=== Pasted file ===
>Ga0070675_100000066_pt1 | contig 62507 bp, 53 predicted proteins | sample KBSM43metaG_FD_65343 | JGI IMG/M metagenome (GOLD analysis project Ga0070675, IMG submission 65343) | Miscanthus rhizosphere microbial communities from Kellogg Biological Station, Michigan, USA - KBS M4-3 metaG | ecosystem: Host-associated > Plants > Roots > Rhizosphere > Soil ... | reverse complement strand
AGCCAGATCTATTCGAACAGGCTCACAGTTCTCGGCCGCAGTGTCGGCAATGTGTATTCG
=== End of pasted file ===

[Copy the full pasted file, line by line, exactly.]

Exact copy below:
>Ga0070675_100000066_pt1 | contig 62507 bp, 53 predicted proteins | sample KBSM43metaG_FD_65343 | JGI IMG/M metagenome (GOLD analysis project Ga0070675, IMG submission 65343) | Miscanthus rhizosphere microbial communities from Kellogg Biological Station, Michigan, USA - KBS M4-3 metaG | ecosystem: Host-associated > Plants > Roots > Rhizosphere > Soil ... | reverse complement strand
AGCCAGATCTATTCGAACAGGCTCACAGTTCTCGGCCGCAGTGTCGGCAATGTGTATTCG